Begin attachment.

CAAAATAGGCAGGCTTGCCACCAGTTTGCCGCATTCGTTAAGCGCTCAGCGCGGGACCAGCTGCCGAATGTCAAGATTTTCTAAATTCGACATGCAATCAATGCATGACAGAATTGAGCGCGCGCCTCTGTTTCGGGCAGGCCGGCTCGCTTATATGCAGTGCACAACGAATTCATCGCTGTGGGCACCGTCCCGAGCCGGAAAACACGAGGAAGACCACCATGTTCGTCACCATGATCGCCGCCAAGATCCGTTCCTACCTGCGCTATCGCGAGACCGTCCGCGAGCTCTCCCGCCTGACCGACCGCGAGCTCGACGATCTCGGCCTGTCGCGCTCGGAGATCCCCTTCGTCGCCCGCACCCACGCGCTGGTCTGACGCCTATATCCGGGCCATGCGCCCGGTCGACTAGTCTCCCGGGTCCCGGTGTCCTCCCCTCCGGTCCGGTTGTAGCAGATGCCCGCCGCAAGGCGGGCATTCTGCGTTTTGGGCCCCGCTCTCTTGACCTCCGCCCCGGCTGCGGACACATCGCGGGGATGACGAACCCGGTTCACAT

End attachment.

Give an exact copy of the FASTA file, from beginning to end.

CAAAATAGGCAGGCTTGCCACCAGTTTGCCGCATTCGTTAAGCGCTCAGCGCGGGACCAGCTGCCGAATGTCAAGATTTTCTAAATTCGACATGCAATCAATGCATGACAGAATTGAGCGCGCGCCTCTGTTTCGGGCAGGCCGGCTCGCTTATATGCAGTGCACAACGAATTCATCGCTGTGGGCACCGTCCCGAGCCGGAAAACACGAGGAAGACCACCATGTTCGTCACCATGATCGCCGCCAAGATCCGTTCCTACCTGCGCTATCGCGAGACCGTCCGCGAGCTCTCCCGCCTGACCGACCGCGAGCTCGACGATCTCGGCCTGTCGCGCTCGGAGATCCCCTTCGTCGCCCGCACCCACGCGCTGGTCTGACGCCTATATCCGGGCCATGCGCCCGGTCGACTAGTCTCCCGGGTCCCGGTGTCCTCCCCTCCGGTCCGGTTGTAGCAGATGCCCGCCGCAAGGCGGGCATTCTGCGTTTTGGGCCCCGCTCTCTTGACCTCCGCCCCGGCTGCGGACACATCGCGGGGATGACGAACCCGGTTCACAT